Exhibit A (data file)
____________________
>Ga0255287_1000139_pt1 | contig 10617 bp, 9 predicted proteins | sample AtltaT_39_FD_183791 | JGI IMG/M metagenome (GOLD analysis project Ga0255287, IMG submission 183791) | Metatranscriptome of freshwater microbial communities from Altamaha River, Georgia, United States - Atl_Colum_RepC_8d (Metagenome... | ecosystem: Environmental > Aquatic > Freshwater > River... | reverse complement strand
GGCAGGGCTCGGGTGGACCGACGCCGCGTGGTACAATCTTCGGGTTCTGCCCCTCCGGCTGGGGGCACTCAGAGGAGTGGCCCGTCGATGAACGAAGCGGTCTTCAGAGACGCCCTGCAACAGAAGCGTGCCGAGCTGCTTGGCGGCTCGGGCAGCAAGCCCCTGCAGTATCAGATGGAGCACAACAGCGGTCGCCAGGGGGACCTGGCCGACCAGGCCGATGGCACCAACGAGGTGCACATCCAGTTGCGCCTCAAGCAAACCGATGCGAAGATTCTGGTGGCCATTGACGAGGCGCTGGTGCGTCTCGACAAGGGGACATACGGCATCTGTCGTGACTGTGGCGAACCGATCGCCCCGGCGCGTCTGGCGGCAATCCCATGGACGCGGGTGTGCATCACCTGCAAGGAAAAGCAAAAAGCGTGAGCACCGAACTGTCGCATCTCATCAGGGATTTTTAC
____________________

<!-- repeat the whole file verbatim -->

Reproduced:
>Ga0255287_1000139_pt1 | contig 10617 bp, 9 predicted proteins | sample AtltaT_39_FD_183791 | JGI IMG/M metagenome (GOLD analysis project Ga0255287, IMG submission 183791) | Metatranscriptome of freshwater microbial communities from Altamaha River, Georgia, United States - Atl_Colum_RepC_8d (Metagenome... | ecosystem: Environmental > Aquatic > Freshwater > River... | reverse complement strand
GGCAGGGCTCGGGTGGACCGACGCCGCGTGGTACAATCTTCGGGTTCTGCCCCTCCGGCTGGGGGCACTCAGAGGAGTGGCCCGTCGATGAACGAAGCGGTCTTCAGAGACGCCCTGCAACAGAAGCGTGCCGAGCTGCTTGGCGGCTCGGGCAGCAAGCCCCTGCAGTATCAGATGGAGCACAACAGCGGTCGCCAGGGGGACCTGGCCGACCAGGCCGATGGCACCAACGAGGTGCACATCCAGTTGCGCCTCAAGCAAACCGATGCGAAGATTCTGGTGGCCATTGACGAGGCGCTGGTGCGTCTCGACAAGGGGACATACGGCATCTGTCGTGACTGTGGCGAACCGATCGCCCCGGCGCGTCTGGCGGCAATCCCATGGACGCGGGTGTGCATCACCTGCAAGGAAAAGCAAAAAGCGTGAGCACCGAACTGTCGCATCTCATCAGGGATTTTTAC